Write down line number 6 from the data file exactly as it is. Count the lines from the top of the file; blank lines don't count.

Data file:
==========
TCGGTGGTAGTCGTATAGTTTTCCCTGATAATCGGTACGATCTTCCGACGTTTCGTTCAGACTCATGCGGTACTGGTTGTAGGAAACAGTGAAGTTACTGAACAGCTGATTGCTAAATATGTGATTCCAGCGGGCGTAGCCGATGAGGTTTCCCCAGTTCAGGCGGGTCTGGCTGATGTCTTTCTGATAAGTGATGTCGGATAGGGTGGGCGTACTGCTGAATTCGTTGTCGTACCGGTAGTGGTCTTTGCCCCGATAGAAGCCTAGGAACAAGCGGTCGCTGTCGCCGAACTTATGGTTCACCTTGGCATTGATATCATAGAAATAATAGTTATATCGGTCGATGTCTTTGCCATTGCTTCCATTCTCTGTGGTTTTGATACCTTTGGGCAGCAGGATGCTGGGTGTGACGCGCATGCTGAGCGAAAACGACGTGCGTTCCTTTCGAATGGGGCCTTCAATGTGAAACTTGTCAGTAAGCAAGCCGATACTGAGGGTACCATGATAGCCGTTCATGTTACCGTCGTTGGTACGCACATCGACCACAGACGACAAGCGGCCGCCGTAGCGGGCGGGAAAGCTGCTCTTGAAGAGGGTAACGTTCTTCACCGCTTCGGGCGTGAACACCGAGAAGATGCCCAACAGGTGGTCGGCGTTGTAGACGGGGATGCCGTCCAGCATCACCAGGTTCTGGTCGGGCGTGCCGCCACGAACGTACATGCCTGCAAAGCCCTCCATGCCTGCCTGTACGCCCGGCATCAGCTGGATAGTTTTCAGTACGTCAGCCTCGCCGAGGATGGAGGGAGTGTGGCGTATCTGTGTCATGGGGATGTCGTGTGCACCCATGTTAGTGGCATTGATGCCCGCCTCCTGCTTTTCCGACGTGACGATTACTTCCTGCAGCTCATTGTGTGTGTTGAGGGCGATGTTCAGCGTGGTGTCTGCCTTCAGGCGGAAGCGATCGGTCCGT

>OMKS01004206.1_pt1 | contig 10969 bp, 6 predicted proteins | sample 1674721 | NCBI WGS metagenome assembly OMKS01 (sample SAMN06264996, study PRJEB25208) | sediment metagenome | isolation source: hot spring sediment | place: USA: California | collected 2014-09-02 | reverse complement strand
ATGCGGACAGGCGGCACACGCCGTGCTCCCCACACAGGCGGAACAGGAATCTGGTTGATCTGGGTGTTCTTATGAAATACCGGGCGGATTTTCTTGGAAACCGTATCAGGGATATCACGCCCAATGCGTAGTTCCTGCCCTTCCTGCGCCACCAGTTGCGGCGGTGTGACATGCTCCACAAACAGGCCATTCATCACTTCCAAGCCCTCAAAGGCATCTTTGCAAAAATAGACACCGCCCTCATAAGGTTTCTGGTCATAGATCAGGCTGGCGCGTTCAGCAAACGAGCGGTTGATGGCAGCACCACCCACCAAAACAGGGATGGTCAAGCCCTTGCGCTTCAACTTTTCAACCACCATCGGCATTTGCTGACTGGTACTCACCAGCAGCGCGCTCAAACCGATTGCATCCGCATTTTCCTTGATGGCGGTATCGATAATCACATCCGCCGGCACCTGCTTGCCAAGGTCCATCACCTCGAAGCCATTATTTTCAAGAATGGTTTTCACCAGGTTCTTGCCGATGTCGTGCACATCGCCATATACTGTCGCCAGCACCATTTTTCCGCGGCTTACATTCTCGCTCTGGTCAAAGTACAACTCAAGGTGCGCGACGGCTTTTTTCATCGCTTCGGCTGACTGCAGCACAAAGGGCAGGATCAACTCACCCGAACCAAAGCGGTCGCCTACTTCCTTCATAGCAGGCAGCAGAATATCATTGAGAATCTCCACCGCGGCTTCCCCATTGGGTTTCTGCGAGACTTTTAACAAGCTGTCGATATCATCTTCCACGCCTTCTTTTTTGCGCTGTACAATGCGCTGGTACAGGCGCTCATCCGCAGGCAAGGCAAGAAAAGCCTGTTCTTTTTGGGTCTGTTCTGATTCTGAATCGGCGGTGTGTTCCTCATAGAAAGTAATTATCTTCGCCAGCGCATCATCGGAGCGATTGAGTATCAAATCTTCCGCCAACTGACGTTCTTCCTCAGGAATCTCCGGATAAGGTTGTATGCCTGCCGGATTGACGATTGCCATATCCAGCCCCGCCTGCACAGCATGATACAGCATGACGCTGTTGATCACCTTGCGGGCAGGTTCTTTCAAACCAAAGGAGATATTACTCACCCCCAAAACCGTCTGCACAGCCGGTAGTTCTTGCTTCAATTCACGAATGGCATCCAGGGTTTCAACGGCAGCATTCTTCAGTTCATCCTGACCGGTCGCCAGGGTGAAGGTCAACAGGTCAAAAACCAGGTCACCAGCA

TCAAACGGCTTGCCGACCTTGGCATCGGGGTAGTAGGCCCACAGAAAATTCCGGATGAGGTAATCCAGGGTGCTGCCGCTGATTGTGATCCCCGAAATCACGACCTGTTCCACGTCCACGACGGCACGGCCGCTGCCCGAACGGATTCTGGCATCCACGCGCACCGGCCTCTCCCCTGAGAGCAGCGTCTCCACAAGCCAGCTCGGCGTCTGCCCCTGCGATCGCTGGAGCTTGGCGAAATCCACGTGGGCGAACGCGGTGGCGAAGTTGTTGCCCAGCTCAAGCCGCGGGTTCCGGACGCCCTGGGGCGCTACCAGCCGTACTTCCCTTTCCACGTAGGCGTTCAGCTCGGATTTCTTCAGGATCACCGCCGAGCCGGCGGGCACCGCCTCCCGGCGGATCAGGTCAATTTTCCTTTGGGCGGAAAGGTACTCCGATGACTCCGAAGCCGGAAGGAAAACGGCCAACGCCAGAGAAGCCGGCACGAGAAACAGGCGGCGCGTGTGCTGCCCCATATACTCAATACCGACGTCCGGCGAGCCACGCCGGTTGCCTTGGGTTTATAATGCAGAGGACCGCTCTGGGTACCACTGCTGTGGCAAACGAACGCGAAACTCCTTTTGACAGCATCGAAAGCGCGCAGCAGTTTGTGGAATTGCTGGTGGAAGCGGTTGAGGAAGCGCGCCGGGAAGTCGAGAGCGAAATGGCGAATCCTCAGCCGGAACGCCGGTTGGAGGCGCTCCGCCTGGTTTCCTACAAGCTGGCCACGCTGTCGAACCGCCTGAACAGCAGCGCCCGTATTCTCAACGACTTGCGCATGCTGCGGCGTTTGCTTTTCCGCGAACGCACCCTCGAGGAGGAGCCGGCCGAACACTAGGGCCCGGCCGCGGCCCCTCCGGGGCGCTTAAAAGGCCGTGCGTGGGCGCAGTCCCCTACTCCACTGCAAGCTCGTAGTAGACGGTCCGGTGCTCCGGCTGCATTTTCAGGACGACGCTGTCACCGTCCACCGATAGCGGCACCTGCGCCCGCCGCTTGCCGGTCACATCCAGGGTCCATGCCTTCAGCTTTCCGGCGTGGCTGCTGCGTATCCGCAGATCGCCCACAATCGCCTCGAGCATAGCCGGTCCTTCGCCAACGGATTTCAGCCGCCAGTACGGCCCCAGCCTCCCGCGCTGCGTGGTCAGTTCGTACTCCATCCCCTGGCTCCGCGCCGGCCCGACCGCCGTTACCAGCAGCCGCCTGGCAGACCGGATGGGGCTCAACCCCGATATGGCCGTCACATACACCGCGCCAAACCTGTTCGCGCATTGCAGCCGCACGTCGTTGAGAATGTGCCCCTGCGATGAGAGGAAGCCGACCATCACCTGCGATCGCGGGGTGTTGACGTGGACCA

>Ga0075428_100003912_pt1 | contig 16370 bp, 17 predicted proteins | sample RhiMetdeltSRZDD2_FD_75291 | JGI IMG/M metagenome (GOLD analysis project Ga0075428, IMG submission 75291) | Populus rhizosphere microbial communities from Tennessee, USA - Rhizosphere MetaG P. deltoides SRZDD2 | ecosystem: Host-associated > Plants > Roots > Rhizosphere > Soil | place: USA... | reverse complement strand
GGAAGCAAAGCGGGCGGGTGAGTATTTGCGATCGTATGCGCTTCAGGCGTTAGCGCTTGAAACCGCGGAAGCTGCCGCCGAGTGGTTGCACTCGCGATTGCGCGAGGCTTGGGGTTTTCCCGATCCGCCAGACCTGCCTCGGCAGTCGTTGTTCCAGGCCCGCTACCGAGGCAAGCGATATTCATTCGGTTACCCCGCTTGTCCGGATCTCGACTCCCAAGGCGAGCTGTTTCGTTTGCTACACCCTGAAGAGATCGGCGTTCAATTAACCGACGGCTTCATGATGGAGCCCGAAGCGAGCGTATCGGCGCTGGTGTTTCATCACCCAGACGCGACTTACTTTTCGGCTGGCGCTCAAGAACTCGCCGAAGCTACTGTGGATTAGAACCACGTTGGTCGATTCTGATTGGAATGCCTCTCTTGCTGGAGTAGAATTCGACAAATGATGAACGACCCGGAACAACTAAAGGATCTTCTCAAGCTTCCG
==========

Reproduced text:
GGAAGCAAAGCGGGCGGGTGAGTATTTGCGATCGTATGCGCTTCAGGCGTTAGCGCTTGAAACCGCGGAAGCTGCCGCCGAGTGGTTGCACTCGCGATTGCGCGAGGCTTGGGGTTTTCCCGATCCGCCAGACCTGCCTCGGCAGTCGTTGTTCCAGGCCCGCTACCGAGGCAAGCGATATTCATTCGGTTACCCCGCTTGTCCGGATCTCGACTCCCAAGGCGAGCTGTTTCGTTTGCTACACCCTGAAGAGATCGGCGTTCAATTAACCGACGGCTTCATGATGGAGCCCGAAGCGAGCGTATCGGCGCTGGTGTTTCATCACCCAGACGCGACTTACTTTTCGGCTGGCGCTCAAGAACTCGCCGAAGCTACTGTGGATTAGAACCACGTTGGTCGATTCTGATTGGAATGCCTCTCTTGCTGGAGTAGAATTCGACAAATGATGAACGACCCGGAACAACTAAAGGATCTTCTCAAGCTTCCG